Charges dent TeliaSonera profits

TeliaSonera has posted third quarter results that were lower than last year, but the Swedish-Finnish telecommunications operator's profits were higher than forecast.

For the July to September period, the company posted a net profit of 4.77 billion kronor ($598 million), down 12 percent from the 5.39 billion it reported for the year-ago quarter, it said in its earnings statement.

The lower earnings owed largely to one-time charges, but the company partially beat expectations and maintained its full-year outlook.

Its sales meanwhile rose four percent to 25.81 billion kronor, from 23.9 billion in the third quarter of 2007.

While TeliaSonera’s net profit fell short of analyst expectations of 4.90 billion kronor for the quarter, its sales figure beat predictions that it would rake in 25.79 billion, according to a poll by the Dow Jones Newswire.

“This is a stable report. It is a little better than expected,” Glitnir analyst Anders Elgemyr told Swedish public radio.

Investors too appeared pleased with the report.

Following the announcement, the price of shares in TeliaSonera jumped 4.40 percent in early afternoon trading, as the overall Stockholm OMX30 index swelled 2.71 percent.

The lower net profit came “mainly as a result of lower income from associated companies, higher non-recurring expenses and higher negative net financial items,” the company said.

TeliaSonera said also said it remained largely unscathed from the ongoing worldwide financial crisis.

“We are in a period of global financial turmoil and it is very difficult to project how long it will last. However, TeliaSonera has a strong balance sheet and operates in a relatively non-cyclical industry,” company chief executive Lars Nyberg said in the earnings statement.

“Therefore, we see no immediate effects of changing customer behaviour in our operations,” he added.

The company could thereby maintain its outlook for 2008, it said, adding that its net profit this year should be “somewhat higher than in 2007,” when it raked in 20.29 billion kronor.

It also said it expected margins to remain unchanged from last year’s 32.2 percent.

“We continue investing in high quality networks and new services that improve the productivity and flexibility of our customers, and continue looking for new investment opportunities,” Nyberg said.

During the third quarter, TeliaSonera, which has established a presence in a number of emerging markets including Georgia, Moldova and Kazakhstan, purchased controlling interests in two Cambodian operators, Spice Nepal and Applifone, for about 3.2 billion kronor.

The company’s strong position in the Nordic and Baltic countries sparked the interest of France Telecom earlier this year, but TeliaSonera, whose main shareholders are the Swedish and Finnish states, shot down the French telecom giant’s friendly offer to buy it for about 33 billion euros.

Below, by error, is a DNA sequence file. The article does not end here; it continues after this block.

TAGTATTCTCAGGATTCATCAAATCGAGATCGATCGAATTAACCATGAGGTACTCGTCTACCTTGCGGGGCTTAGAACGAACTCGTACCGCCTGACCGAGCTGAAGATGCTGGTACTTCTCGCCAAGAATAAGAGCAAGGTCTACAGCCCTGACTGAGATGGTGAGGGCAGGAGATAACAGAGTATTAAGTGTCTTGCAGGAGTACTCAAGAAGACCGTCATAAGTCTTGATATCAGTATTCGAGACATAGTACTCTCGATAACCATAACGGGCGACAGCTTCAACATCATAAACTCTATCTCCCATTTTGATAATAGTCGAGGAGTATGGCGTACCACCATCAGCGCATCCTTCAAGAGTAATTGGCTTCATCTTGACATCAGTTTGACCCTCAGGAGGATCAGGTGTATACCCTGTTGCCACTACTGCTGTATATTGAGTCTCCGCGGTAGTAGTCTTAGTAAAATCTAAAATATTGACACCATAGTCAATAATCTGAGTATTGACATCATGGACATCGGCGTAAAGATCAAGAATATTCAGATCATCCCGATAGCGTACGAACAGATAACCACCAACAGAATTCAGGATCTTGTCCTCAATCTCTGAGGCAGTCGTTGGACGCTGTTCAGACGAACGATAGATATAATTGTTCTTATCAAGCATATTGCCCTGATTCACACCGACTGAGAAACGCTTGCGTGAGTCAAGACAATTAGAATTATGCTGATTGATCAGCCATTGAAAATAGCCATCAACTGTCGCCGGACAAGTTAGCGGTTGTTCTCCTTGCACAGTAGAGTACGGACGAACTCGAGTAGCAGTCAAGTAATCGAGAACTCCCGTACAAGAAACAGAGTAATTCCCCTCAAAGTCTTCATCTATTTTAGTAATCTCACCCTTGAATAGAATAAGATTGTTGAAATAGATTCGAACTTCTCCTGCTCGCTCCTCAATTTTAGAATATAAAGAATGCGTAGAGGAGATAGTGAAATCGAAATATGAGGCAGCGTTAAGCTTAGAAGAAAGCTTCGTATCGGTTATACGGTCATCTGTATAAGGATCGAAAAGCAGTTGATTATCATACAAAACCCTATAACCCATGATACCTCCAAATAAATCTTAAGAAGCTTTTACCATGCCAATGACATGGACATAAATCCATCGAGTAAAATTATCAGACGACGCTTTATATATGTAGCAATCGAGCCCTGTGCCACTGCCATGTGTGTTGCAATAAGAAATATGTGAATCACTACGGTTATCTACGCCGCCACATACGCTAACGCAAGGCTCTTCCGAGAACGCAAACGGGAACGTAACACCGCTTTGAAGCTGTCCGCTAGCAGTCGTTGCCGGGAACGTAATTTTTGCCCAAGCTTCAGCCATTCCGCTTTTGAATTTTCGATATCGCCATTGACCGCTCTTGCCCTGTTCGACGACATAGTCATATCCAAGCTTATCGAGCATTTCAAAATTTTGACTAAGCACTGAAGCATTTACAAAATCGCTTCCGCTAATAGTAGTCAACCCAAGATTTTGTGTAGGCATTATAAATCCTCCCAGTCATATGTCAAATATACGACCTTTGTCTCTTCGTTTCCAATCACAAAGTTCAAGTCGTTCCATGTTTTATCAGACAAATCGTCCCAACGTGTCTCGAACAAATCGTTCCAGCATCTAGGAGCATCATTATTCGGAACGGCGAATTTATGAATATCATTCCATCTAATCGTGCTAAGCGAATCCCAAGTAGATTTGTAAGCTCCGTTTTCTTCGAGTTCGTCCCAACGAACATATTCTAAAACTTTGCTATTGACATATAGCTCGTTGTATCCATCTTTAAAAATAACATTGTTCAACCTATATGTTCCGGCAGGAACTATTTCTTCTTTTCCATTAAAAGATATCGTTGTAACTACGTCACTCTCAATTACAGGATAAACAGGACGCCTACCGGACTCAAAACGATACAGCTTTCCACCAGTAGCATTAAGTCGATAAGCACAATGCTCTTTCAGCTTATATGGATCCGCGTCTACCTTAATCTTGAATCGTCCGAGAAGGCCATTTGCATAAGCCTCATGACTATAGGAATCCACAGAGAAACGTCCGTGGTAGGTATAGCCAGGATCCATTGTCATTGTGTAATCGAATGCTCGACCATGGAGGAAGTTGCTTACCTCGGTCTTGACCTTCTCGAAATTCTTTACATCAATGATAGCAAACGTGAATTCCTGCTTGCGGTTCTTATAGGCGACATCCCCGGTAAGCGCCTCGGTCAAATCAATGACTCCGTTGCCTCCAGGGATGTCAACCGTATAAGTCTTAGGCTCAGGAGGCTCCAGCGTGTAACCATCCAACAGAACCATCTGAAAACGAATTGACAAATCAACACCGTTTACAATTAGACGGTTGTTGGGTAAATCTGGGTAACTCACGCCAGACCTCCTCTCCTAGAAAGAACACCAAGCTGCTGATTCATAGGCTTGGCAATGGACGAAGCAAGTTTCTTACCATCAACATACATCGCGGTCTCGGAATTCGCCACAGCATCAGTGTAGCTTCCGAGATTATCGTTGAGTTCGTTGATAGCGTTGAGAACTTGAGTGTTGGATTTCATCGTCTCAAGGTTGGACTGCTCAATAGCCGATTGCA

TeliaSonera, which traditionally has focused on fixed telephony, is currently restructuring with large investments in IP and mobile telephony services, as well as a string of cost-cutting measures set to be carried out by the end of 2009.

The company hopes to reduce annual costs by around five billion kronor compared to its 2007 level.

The restructuring process, which includes some 2,900 job cuts across Sweden and Finland, is meanwhile expected to cost around four billion kronor, two thirds of which will be accounted for this year.


‘Rotten’ business claims at Nordic TeliaSonera

Swedish-Finnish telecom operator TeliaSonera has been accused of “rotten” business dealings in Azerbaijan, following a separate bribery scandal in Uzbekistan.

'Rotten’ business claims at Nordic TeliaSonera
A TeliaSonera conference in Stockholm last year. Photo: TT

Folksam, which is one of the largest insurance companies in Sweden, has accused the firm of “systematic cheating”, after it emerged that TeliaSonera’s subsidiary in Azerbaijan had ties with the family of Ilham Aliyev, the Arab nation’s leader.

It has been claimed that the dictator’s daughters were shareholders of TeliaSonera's subsidiary Azertel, via a connected company based in Panama.

“It is distressing that in a large Swedish company…people thought that cheating would pay off in the long run,” Carina Lundberg Markow, one of Folksam’s managers told the TT news agency on Wednesday.

She criticized TeliaSonera for failing to act “in an honest and open way” when entering new markets.

“Instead, they choose to pay for success,” she added.

TeliaSonera is one of the biggest telecom operators in the Nordic and Baltic countries and also operates in several emerging markets in Eurasia including Russia and Turkey, as well as Spain. The Swedish state owns 37.3 percent of the company.

Swedish prosecutor Gunnar Stetler is already investigating claims of unethical business practices in Uzbekistan and told TT he had also been given new information concerning potential bribery in Azerbaijan.

The company has voluntarily cooperated with the investigation, handing over what Stetler describes as “extensive information” about “the terms and conditions in Eurasian countries”.

Stetler said he was unable to discuss how he had responded to the information. But calls are growing for TeliaSonera to release a public report about its business dealings.

“Now it is extremely important to create transparency,” said Lundberg Markow.

“This shows the importance of having a set of values when doing business in complex markets or countries,” she added.

TeliaSonera and Norwegian rival Telenor recently merged their operations in Denmark, while the telecoms giant last year purchased rival Tele2's Norwegian division for 5.1 kronor.